Australian superannuation funds, keen to boost their allocations to infrastructure, are increasingly looking abroad – notably to emerging Asia – as opportunities grow scarcer at home.
Demand for such assets – especially those with environmental, social and governance (ESG) aspects, such as renewable energy – has driven yields down by a third, as pensions seek to raise their infrastructure exposure to, typically, 10% of their total portfolio, consultants told AsianInvestor.
“We see lots of potential opportunities emerging in Asia, given it has a huge demographic story,” Sonya Sawtell-Rickson, chief investment officer of Melbourne-based super fund Hesta, told AsianInvestor. “Last year we executed our first co-investment in India and invested in our first Asia-focused infrastructure fund.”
In recent years the A$52 billion ($36.7 billion) fund for health and community service workers has been doing research into Asia for its real asset portfolio, Sawtell-Rickson said. Its 2019 annual report showed allocations to six infrastructure vehicles run by managers such as KKR and Pacific Equity Partners.
Australia is a difficult place to find infrastructure investments, Sawtell-Rickson pointed out. While there are still renewable assets on offer, most lack the necessary contract lengths for Hesta, which aims to achieve net zero emissions in its portfolio by 2050.
Moreover, investments into Asia are likely to improve the performance of the infrastructure portfolio, she said, declining to reveal return targets for either Australian or Asian investments.
Renewables make up for 5% of Hesta’s infrastructure assets, and Sawtell-Rickson said the fund was close to its target infrastructure allocation. Hesta’s default MySuper fund option has a target allocation of 12%.
Most Australian super funds have a target infrastructure allocation of around 10%, but typically have only reached between 5% and 7%, said Nick Kelly, senior investment consultant at Willis Towers Watson.
Some funds are a way off that. The ADF Super fund of the Commonwealth Superannuation Corporation (CSC) has 3.2% allocated to infrastructure, but the institution is buying Asian assets in that space.
CSC in June invested $50 million to refinance a satellite that delivers broadband to 140 million people in remote Asia Pacific communities, including the Pacific Islands, Indonesia and the Philippines, chief investment officer Alison Tarditi said. “The fund has been a pioneer in considering ESG for many years,” she told AsianInvestor.
POOR HUNTING GROUND
Ultimately, opportunities in ESG infrastructure are rare and returns poor in Australia compared to those in India, Japan, the Philippines and South Korea, said Manish Rastogi, principal consultant for infrastructure at Frontier Advisors, an investment consultancy in Melbourne.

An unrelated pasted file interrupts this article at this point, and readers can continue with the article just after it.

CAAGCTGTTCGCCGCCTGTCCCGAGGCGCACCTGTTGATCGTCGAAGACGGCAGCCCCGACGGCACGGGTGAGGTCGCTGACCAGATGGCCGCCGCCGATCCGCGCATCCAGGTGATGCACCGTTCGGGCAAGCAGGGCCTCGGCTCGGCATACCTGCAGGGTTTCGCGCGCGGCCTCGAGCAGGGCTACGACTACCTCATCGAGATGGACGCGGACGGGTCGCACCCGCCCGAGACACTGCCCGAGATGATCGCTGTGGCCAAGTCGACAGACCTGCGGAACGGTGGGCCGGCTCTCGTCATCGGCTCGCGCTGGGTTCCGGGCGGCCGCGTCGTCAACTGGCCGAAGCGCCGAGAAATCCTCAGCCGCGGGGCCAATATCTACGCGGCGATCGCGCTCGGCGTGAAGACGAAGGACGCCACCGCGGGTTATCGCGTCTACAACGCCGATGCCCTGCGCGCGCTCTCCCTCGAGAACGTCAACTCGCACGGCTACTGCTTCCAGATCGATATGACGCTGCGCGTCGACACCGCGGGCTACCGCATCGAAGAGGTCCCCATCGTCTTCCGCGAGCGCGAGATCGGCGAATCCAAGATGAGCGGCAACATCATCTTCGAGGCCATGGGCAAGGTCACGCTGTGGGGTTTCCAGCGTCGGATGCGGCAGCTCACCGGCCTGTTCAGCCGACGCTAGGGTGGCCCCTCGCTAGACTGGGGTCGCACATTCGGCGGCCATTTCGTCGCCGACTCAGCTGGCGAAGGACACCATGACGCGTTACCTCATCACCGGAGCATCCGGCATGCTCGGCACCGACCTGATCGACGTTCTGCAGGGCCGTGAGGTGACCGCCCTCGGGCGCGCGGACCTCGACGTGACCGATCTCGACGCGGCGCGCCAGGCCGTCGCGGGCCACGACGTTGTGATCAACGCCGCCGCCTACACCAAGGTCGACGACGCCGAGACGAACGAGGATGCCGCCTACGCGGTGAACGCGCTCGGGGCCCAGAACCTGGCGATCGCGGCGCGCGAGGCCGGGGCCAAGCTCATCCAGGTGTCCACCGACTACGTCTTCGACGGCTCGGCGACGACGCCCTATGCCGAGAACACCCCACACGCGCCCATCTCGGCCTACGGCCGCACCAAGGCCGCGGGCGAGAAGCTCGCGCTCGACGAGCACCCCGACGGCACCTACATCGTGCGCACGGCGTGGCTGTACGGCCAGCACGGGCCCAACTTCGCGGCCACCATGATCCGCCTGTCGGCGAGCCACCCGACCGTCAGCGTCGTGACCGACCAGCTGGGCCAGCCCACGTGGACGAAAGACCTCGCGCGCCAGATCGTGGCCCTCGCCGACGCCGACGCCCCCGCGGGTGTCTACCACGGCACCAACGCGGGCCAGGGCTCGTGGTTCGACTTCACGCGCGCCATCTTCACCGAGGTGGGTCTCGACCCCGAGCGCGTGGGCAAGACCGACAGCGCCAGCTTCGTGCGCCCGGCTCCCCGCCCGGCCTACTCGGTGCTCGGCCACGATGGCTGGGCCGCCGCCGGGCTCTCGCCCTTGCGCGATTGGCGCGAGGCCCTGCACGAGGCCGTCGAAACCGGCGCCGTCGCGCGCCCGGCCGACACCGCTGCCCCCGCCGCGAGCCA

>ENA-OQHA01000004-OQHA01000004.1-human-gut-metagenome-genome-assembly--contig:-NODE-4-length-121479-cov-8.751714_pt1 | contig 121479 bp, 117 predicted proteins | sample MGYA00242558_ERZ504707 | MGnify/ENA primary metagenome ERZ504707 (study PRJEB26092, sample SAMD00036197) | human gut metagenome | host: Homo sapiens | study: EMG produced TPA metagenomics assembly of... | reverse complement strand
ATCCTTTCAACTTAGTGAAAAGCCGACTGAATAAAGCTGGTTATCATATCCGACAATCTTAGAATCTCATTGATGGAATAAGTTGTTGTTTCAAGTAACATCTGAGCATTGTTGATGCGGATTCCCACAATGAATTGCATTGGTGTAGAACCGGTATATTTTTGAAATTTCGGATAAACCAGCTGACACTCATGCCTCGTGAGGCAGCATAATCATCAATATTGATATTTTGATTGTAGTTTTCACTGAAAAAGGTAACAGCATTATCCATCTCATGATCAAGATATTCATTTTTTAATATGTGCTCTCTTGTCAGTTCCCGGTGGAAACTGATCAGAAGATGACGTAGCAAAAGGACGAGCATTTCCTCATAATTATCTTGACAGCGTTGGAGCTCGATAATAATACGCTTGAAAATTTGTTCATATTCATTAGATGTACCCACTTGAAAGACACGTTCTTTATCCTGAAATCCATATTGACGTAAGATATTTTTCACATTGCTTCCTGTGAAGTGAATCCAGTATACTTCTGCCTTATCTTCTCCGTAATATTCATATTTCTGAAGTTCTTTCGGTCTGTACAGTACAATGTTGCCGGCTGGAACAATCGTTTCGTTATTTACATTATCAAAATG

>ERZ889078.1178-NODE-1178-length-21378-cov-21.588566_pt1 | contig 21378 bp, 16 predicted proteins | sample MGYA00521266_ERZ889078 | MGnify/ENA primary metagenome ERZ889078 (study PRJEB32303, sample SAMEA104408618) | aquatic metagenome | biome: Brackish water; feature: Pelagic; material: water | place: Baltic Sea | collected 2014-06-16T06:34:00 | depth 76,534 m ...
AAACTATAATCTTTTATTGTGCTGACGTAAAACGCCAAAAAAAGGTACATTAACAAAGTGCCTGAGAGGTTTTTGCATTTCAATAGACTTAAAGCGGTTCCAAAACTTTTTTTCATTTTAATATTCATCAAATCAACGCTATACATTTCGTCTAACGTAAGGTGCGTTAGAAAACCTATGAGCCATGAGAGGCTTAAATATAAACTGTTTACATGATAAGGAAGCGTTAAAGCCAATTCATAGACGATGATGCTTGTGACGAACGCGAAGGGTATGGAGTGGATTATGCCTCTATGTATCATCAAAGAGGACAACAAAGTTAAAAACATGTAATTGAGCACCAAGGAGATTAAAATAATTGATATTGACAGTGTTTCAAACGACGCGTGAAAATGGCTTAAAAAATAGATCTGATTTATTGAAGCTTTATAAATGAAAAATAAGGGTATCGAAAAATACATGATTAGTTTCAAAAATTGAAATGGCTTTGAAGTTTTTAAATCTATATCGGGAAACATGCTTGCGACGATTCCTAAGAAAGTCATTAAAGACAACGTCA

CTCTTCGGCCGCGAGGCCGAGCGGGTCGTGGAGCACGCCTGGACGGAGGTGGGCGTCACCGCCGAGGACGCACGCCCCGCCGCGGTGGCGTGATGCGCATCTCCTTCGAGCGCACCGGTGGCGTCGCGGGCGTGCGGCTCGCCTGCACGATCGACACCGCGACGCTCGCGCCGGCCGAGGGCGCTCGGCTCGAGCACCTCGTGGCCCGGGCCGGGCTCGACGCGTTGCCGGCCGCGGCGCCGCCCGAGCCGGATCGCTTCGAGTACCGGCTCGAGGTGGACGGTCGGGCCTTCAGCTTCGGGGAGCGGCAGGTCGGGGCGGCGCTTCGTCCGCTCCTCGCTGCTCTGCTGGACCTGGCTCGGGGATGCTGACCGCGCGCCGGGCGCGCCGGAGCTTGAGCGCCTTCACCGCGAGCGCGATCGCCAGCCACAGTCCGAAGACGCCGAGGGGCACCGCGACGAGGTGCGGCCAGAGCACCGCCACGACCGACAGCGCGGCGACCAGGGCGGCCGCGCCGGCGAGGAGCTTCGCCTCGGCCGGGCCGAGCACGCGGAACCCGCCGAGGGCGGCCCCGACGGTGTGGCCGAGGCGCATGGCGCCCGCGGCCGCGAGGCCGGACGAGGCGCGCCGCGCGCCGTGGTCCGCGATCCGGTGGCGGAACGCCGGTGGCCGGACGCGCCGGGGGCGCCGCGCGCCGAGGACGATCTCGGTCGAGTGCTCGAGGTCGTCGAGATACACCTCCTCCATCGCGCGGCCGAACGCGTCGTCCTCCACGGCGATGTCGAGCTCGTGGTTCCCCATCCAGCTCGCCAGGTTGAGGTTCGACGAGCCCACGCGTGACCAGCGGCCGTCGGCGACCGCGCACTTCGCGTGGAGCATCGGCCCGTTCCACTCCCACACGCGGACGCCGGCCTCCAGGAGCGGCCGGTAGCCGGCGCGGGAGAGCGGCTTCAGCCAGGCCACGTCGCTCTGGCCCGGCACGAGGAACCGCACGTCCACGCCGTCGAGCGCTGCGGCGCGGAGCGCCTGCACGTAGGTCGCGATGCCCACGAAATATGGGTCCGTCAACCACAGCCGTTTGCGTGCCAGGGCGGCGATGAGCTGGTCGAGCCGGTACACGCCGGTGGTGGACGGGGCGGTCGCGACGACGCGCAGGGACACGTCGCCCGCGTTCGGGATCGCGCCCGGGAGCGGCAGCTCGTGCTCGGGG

Five years ago investors could have expected low-double-digit returns in Australia, he added. “Today they would be lucky to find a core long-term contract for renewable assets at all. If you did you would find yields of anywhere from 7% to 9%.”
A major factor for this is that Australia is on target to meet or has already met many of its state or federal targets for renewable electricity generation until 2022 and 2023, said Rastogi. In September last year Australia’s Clean Energy Regulator announced the country had met its 2020 target of 33,000 gigawatt-hours of renewable generation a year ahead of plan.
“A combination of crowding by investors and regulatory changes means in Australia [yields on infrastructure] have gone from between 8% and 12% to between 6% and 8%,” confirmed Kelly of Willis Tower Watson in Sydney.
Indeed, Asia (ex Australia) is seen as one of the few regions where higher returns are still available from the asset class. Rastogi said a core infrastructure investment in India would typically yield between 12% and 14%.
EMERGING RISK PREMIUM
And you need to receive a premium of 300 to 500 basis points to compensate for the risks in developing Asia, Rastogi said. He cited political risk, different regulatory frameworks, the legal risk around contracts, and the creditworthiness, transparency and reputation of the counterparty – including the question of whether they are backed by government support or guarantees.
Australian supers certainly won't be alone investing in ESG infrastructure in Asia. The biggest group of investors in this sector have been Canadian pension funds, led by CPPIB, Rastogi said. Life insurers in Asia and beyond are also showing an increasing appetite for infrastructure assets.
Moreover, Sydney-based manager Macquarie Infrastructure and Real Assets is looking to raise some $3 billion for its third Asia-focused infrastructure fund, reported Bloomberg in June. The fund has already secured commitments from several investors.
The company’s second fund, Macquarie Asia Infrastructure Fund II closed in April 2018 with $3.3 billion and at least 20 limited partners. It was the largest Asia-focused infrastructure vehicle at the time.
Yet despite the search for yield in Asia, some super funds are happy with lower returns on offer these days. “Infrastructure doesn’t have to generate 12% to 15% per annum to make sense,” Troy Rieck, CIO of Brisbane-based LGIA Super, told AsianInvestor in April. “In a low-return world, 7% to 8% after fees is OK.”
LGIA is another fund with infra assets in emerging Asia, but Rieck sees US infrastructure as “the 800-pound gorilla” for which everyone is waiting to open up in this sector.